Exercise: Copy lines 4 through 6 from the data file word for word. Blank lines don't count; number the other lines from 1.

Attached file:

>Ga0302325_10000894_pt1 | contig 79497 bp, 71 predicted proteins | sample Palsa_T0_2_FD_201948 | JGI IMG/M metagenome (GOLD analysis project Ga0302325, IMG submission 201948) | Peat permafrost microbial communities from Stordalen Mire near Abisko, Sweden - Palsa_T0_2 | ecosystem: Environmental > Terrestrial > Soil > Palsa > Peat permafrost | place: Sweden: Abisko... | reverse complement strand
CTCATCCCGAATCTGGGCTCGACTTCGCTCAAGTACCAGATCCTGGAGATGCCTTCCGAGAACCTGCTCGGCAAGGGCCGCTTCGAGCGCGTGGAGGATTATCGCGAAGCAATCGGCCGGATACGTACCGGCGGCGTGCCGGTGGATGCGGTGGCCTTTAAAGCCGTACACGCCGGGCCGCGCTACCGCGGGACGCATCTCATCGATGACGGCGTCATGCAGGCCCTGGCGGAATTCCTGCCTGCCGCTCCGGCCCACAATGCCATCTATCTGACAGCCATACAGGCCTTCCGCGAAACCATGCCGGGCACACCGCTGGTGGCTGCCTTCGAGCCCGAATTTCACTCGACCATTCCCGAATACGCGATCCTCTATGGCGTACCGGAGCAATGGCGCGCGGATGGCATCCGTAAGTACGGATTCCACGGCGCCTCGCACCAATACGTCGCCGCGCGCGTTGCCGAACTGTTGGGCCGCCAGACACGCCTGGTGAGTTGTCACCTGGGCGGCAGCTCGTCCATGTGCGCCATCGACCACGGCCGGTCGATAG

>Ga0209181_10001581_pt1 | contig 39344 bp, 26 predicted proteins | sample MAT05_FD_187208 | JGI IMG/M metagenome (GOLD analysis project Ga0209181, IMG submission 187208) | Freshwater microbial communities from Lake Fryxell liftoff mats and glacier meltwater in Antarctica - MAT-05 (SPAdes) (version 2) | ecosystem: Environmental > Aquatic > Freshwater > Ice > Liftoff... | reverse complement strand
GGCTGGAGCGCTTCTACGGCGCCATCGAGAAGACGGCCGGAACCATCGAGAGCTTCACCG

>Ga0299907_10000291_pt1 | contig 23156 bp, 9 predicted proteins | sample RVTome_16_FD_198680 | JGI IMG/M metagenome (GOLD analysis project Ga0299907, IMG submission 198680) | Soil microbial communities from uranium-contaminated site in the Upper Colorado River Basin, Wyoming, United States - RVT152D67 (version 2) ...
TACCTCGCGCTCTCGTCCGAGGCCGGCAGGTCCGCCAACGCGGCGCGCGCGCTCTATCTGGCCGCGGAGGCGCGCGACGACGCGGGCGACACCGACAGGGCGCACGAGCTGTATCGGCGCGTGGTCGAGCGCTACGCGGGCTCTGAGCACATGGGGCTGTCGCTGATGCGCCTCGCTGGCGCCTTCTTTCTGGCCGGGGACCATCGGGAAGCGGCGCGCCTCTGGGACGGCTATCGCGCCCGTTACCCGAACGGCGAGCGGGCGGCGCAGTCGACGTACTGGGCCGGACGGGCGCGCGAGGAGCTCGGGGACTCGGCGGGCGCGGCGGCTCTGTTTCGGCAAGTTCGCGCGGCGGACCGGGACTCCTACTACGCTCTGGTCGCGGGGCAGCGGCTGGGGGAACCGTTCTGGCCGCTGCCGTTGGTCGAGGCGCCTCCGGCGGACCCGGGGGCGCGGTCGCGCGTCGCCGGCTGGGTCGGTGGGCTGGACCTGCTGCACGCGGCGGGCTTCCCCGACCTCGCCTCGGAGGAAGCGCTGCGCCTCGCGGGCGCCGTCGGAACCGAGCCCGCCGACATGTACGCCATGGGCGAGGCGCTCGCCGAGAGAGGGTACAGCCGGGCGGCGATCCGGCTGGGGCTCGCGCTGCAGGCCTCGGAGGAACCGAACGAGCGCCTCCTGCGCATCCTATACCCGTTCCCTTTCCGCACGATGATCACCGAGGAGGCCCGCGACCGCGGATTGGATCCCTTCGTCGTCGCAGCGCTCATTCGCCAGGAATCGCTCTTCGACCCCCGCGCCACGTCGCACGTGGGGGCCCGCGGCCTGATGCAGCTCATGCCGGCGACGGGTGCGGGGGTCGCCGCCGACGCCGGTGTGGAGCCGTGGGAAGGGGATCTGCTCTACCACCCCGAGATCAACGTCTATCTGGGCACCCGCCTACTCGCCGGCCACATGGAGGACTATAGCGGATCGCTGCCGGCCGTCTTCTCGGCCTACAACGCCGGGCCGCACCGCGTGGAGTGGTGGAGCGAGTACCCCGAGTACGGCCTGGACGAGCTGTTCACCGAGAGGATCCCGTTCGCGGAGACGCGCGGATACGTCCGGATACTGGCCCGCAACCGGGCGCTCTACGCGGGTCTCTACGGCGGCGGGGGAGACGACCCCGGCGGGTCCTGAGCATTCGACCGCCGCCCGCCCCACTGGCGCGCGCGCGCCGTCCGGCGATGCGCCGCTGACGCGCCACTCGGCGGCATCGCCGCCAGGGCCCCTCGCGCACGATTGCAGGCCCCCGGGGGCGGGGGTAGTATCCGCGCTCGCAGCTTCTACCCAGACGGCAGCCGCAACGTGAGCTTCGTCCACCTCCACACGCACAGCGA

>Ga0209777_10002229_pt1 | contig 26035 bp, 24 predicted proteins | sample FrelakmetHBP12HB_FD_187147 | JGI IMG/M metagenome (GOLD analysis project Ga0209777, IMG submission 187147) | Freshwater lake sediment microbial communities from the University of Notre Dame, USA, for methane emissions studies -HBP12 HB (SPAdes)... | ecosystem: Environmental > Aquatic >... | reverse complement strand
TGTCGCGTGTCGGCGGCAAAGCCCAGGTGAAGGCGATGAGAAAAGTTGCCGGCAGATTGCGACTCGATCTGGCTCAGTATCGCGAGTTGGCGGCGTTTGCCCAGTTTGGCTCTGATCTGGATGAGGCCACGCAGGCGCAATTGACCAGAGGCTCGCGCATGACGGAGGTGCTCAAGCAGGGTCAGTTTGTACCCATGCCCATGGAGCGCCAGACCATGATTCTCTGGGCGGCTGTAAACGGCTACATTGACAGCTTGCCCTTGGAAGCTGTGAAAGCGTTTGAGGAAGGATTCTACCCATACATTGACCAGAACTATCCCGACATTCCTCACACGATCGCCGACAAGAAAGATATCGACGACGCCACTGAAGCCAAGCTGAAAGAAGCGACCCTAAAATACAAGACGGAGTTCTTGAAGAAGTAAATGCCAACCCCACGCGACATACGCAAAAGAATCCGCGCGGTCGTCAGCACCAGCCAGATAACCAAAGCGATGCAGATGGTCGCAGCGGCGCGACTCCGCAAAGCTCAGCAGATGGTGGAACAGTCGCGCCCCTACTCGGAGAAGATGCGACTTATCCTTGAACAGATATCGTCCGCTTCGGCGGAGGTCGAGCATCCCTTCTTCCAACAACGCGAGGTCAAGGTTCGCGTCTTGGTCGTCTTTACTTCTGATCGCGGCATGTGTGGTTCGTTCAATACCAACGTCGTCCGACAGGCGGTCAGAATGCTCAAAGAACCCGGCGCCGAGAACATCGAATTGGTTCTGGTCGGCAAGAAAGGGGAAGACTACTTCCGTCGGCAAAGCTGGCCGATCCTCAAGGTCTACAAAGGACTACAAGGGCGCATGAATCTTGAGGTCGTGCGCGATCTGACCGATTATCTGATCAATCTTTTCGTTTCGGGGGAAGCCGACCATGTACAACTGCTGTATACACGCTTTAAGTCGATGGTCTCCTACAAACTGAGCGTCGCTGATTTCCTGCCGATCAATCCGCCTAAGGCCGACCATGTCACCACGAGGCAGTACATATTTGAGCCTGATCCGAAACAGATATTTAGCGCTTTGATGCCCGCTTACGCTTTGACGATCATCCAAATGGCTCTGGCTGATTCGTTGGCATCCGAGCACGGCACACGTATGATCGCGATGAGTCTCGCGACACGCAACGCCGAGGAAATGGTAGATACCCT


GGCTGGAGCGCTTCTACGGCGCCATCGAGAAGACGGCCGGAACCATCGAGAGCTTCACCG

>Ga0299907_10000291_pt1 | contig 23156 bp, 9 predicted proteins | sample RVTome_16_FD_198680 | JGI IMG/M metagenome (GOLD analysis project Ga0299907, IMG submission 198680) | Soil microbial communities from uranium-contaminated site in the Upper Colorado River Basin, Wyoming, United States - RVT152D67 (version 2) ...
TACCTCGCGCTCTCGTCCGAGGCCGGCAGGTCCGCCAACGCGGCGCGCGCGCTCTATCTGGCCGCGGAGGCGCGCGACGACGCGGGCGACACCGACAGGGCGCACGAGCTGTATCGGCGCGTGGTCGAGCGCTACGCGGGCTCTGAGCACATGGGGCTGTCGCTGATGCGCCTCGCTGGCGCCTTCTTTCTGGCCGGGGACCATCGGGAAGCGGCGCGCCTCTGGGACGGCTATCGCGCCCGTTACCCGAACGGCGAGCGGGCGGCGCAGTCGACGTACTGGGCCGGACGGGCGCGCGAGGAGCTCGGGGACTCGGCGGGCGCGGCGGCTCTGTTTCGGCAAGTTCGCGCGGCGGACCGGGACTCCTACTACGCTCTGGTCGCGGGGCAGCGGCTGGGGGAACCGTTCTGGCCGCTGCCGTTGGTCGAGGCGCCTCCGGCGGACCCGGGGGCGCGGTCGCGCGTCGCCGGCTGGGTCGGTGGGCTGGACCTGCTGCACGCGGCGGGCTTCCCCGACCTCGCCTCGGAGGAAGCGCTGCGCCTCGCGGGCGCCGTCGGAACCGAGCCCGCCGACATGTACGCCATGGGCGAGGCGCTCGCCGAGAGAGGGTACAGCCGGGCGGCGATCCGGCTGGGGCTCGCGCTGCAGGCCTCGGAGGAACCGAACGAGCGCCTCCTGCGCATCCTATACCCGTTCCCTTTCCGCACGATGATCACCGAGGAGGCCCGCGACCGCGGATTGGATCCCTTCGTCGTCGCAGCGCTCATTCGCCAGGAATCGCTCTTCGACCCCCGCGCCACGTCGCACGTGGGGGCCCGCGGCCTGATGCAGCTCATGCCGGCGACGGGTGCGGGGGTCGCCGCCGACGCCGGTGTGGAGCCGTGGGAAGGGGATCTGCTCTACCACCCCGAGATCAACGTCTATCTGGGCACCCGCCTACTCGCCGGCCACATGGAGGACTATAGCGGATCGCTGCCGGCCGTCTTCTCGGCCTACAACGCCGGGCCGCACCGCGTGGAGTGGTGGAGCGAGTACCCCGAGTACGGCCTGGACGAGCTGTTCACCGAGAGGATCCCGTTCGCGGAGACGCGCGGATACGTCCGGATACTGGCCCGCAACCGGGCGCTCTACGCGGGTCTCTACGGCGGCGGGGGAGACGACCCCGGCGGGTCCTGAGCATTCGACCGCCGCCCGCCCCACTGGCGCGCGCGCGCCGTCCGGCGATGCGCCGCTGACGCGCCACTCGGCGGCATCGCCGCCAGGGCCCCTCGCGCACGATTGCAGGCCCCCGGGGGCGGGGGTAGTATCCGCGCTCGCAGCTTCTACCCAGACGGCAGCCGCAACGTGAGCTTCGTCCACCTCCACACGCACAGCGA